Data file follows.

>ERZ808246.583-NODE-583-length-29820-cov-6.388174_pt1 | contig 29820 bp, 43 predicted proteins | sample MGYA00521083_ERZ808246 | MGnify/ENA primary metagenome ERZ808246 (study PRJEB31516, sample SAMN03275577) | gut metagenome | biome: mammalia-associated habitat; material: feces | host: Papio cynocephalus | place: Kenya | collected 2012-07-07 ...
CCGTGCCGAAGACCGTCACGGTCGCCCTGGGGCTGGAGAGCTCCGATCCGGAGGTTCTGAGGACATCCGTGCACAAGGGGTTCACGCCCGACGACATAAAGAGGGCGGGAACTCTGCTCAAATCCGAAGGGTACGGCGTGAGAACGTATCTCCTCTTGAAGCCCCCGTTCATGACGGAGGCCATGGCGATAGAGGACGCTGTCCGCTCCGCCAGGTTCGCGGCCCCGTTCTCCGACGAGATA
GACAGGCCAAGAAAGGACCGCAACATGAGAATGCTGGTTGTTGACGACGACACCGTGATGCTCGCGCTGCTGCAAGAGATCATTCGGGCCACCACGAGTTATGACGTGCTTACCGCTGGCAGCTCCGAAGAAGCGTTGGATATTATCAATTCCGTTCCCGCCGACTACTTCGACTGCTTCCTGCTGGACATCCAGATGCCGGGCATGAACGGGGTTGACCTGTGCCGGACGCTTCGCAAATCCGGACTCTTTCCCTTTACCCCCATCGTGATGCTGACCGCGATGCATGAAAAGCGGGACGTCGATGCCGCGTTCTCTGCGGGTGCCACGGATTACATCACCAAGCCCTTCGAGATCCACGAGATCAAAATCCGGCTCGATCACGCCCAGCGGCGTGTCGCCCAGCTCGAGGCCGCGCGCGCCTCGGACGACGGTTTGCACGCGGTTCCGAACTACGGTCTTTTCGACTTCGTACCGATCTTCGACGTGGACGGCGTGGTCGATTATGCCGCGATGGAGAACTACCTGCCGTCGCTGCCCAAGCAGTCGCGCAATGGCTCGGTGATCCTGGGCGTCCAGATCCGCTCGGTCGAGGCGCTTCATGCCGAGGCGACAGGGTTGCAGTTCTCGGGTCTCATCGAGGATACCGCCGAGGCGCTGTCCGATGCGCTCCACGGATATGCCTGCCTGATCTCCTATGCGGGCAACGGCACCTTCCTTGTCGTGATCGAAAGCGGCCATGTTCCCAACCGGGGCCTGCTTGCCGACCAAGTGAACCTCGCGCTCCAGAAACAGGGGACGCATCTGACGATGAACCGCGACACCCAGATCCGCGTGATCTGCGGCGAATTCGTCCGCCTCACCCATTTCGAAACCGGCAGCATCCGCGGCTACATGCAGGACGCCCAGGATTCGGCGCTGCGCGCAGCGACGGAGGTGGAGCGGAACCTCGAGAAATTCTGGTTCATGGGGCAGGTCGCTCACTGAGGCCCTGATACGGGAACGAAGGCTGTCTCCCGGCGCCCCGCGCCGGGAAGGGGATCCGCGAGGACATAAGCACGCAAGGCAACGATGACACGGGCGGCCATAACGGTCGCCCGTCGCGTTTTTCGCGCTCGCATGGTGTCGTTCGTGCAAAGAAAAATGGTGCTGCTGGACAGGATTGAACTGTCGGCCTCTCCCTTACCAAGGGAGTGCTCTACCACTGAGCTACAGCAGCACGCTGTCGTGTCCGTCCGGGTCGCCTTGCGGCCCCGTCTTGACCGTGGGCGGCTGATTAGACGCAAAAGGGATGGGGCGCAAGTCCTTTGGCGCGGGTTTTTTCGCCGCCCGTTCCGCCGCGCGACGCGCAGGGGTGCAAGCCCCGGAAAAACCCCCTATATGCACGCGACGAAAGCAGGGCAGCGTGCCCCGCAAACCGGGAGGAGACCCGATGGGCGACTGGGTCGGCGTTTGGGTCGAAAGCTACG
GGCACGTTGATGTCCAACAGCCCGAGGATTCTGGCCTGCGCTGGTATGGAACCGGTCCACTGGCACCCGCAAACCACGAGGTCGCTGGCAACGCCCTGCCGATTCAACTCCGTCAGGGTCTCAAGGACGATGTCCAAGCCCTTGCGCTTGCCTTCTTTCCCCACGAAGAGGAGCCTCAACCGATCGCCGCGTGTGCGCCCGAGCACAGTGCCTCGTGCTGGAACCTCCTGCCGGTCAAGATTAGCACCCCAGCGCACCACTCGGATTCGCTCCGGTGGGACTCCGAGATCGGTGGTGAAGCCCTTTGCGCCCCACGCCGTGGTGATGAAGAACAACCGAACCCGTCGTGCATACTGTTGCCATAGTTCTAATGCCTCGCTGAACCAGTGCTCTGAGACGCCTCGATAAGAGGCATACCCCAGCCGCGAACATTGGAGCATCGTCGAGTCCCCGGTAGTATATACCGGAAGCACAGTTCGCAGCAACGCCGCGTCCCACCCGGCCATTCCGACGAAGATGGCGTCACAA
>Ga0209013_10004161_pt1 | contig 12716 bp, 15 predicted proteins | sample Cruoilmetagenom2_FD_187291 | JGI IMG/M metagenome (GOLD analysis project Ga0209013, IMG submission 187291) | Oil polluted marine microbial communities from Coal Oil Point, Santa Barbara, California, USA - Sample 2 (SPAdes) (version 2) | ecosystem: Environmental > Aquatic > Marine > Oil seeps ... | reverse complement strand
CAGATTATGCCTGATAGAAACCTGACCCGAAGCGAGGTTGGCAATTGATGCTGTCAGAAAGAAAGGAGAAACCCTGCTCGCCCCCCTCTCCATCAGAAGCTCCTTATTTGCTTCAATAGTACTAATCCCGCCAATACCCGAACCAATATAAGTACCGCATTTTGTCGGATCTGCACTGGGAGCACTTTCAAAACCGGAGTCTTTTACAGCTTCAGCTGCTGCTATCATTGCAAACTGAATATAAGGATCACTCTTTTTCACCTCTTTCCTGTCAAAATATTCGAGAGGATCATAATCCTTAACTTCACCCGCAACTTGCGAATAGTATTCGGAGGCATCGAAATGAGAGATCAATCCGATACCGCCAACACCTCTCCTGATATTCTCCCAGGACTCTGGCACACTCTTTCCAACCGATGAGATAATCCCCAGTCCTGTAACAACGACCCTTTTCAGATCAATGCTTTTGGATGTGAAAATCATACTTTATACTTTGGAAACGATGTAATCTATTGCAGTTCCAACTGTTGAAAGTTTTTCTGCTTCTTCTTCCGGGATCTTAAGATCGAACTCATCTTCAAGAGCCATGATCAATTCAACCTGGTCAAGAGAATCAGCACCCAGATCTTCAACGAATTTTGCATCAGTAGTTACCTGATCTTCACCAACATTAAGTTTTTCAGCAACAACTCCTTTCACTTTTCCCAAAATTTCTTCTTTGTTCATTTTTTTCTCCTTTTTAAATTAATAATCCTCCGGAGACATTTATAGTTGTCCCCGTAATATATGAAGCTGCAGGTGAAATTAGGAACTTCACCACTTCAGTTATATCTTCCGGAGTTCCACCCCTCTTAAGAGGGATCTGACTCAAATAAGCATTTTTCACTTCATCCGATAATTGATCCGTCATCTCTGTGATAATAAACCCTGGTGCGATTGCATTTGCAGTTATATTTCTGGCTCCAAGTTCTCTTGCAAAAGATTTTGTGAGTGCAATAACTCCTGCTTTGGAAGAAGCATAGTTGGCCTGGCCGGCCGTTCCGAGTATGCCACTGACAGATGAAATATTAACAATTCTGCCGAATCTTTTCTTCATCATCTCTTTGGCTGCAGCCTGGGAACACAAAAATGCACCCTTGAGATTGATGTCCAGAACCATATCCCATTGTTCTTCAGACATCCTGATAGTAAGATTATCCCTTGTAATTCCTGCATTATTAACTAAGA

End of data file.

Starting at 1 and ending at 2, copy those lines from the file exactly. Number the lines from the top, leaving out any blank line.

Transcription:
>ERZ808246.583-NODE-583-length-29820-cov-6.388174_pt1 | contig 29820 bp, 43 predicted proteins | sample MGYA00521083_ERZ808246 | MGnify/ENA primary metagenome ERZ808246 (study PRJEB31516, sample SAMN03275577) | gut metagenome | biome: mammalia-associated habitat; material: feces | host: Papio cynocephalus | place: Kenya | collected 2012-07-07 ...
CCGTGCCGAAGACCGTCACGGTCGCCCTGGGGCTGGAGAGCTCCGATCCGGAGGTTCTGAGGACATCCGTGCACAAGGGGTTCACGCCCGACGACATAAAGAGGGCGGGAACTCTGCTCAAATCCGAAGGGTACGGCGTGAGAACGTATCTCCTCTTGAAGCCCCCGTTCATGACGGAGGCCATGGCGATAGAGGACGCTGTCCGCTCCGCCAGGTTCGCGGCCCCGTTCTCCGACGAGATA